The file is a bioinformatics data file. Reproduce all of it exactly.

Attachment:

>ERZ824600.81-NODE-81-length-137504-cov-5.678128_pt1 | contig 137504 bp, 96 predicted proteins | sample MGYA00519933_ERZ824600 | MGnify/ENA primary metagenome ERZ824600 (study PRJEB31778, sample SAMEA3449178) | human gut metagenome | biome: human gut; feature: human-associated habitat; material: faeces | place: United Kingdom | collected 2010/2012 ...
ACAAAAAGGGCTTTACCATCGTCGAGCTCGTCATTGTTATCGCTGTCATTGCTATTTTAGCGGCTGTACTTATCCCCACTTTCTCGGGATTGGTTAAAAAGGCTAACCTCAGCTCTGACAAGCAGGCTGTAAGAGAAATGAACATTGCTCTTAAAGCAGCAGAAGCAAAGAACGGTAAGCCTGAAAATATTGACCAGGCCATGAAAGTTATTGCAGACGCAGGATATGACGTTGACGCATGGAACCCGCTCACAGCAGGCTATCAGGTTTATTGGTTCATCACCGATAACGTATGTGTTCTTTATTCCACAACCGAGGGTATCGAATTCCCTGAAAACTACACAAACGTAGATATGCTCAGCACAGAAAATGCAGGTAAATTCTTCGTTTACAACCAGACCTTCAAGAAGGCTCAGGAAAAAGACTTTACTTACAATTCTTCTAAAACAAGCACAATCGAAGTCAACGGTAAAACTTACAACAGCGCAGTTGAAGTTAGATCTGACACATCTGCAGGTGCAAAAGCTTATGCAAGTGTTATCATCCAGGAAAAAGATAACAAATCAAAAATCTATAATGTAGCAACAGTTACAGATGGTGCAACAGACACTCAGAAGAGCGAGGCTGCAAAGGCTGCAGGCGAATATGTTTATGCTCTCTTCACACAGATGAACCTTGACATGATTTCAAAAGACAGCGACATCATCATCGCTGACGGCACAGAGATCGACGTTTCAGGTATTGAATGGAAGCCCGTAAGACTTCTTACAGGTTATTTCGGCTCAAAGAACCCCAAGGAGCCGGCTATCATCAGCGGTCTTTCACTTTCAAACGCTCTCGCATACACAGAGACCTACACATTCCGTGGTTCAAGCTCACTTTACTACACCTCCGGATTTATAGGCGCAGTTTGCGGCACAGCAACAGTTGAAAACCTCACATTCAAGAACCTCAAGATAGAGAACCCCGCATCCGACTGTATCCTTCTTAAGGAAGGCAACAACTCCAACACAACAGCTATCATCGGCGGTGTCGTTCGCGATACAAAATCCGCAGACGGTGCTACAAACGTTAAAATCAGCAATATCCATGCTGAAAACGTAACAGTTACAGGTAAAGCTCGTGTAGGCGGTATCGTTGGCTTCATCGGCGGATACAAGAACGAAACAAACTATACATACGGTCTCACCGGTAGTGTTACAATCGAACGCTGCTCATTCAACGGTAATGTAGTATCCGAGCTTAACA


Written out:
>ERZ824600.81-NODE-81-length-137504-cov-5.678128_pt1 | contig 137504 bp, 96 predicted proteins | sample MGYA00519933_ERZ824600 | MGnify/ENA primary metagenome ERZ824600 (study PRJEB31778, sample SAMEA3449178) | human gut metagenome | biome: human gut; feature: human-associated habitat; material: faeces | place: United Kingdom | collected 2010/2012 ...
ACAAAAAGGGCTTTACCATCGTCGAGCTCGTCATTGTTATCGCTGTCATTGCTATTTTAGCGGCTGTACTTATCCCCACTTTCTCGGGATTGGTTAAAAAGGCTAACCTCAGCTCTGACAAGCAGGCTGTAAGAGAAATGAACATTGCTCTTAAAGCAGCAGAAGCAAAGAACGGTAAGCCTGAAAATATTGACCAGGCCATGAAAGTTATTGCAGACGCAGGATATGACGTTGACGCATGGAACCCGCTCACAGCAGGCTATCAGGTTTATTGGTTCATCACCGATAACGTATGTGTTCTTTATTCCACAACCGAGGGTATCGAATTCCCTGAAAACTACACAAACGTAGATATGCTCAGCACAGAAAATGCAGGTAAATTCTTCGTTTACAACCAGACCTTCAAGAAGGCTCAGGAAAAAGACTTTACTTACAATTCTTCTAAAACAAGCACAATCGAAGTCAACGGTAAAACTTACAACAGCGCAGTTGAAGTTAGATCTGACACATCTGCAGGTGCAAAAGCTTATGCAAGTGTTATCATCCAGGAAAAAGATAACAAATCAAAAATCTATAATGTAGCAACAGTTACAGATGGTGCAACAGACACTCAGAAGAGCGAGGCTGCAAAGGCTGCAGGCGAATATGTTTATGCTCTCTTCACACAGATGAACCTTGACATGATTTCAAAAGACAGCGACATCATCATCGCTGACGGCACAGAGATCGACGTTTCAGGTATTGAATGGAAGCCCGTAAGACTTCTTACAGGTTATTTCGGCTCAAAGAACCCCAAGGAGCCGGCTATCATCAGCGGTCTTTCACTTTCAAACGCTCTCGCATACACAGAGACCTACACATTCCGTGGTTCAAGCTCACTTTACTACACCTCCGGATTTATAGGCGCAGTTTGCGGCACAGCAACAGTTGAAAACCTCACATTCAAGAACCTCAAGATAGAGAACCCCGCATCCGACTGTATCCTTCTTAAGGAAGGCAACAACTCCAACACAACAGCTATCATCGGCGGTGTCGTTCGCGATACAAAATCCGCAGACGGTGCTACAAACGTTAAAATCAGCAATATCCATGCTGAAAACGTAACAGTTACAGGTAAAGCTCGTGTAGGCGGTATCGTTGGCTTCATCGGCGGATACAAGAACGAAACAAACTATACATACGGTCTCACCGGTAGTGTTACAATCGAACGCTGCTCATTCAACGGTAATGTAGTATCCGAGCTTAACA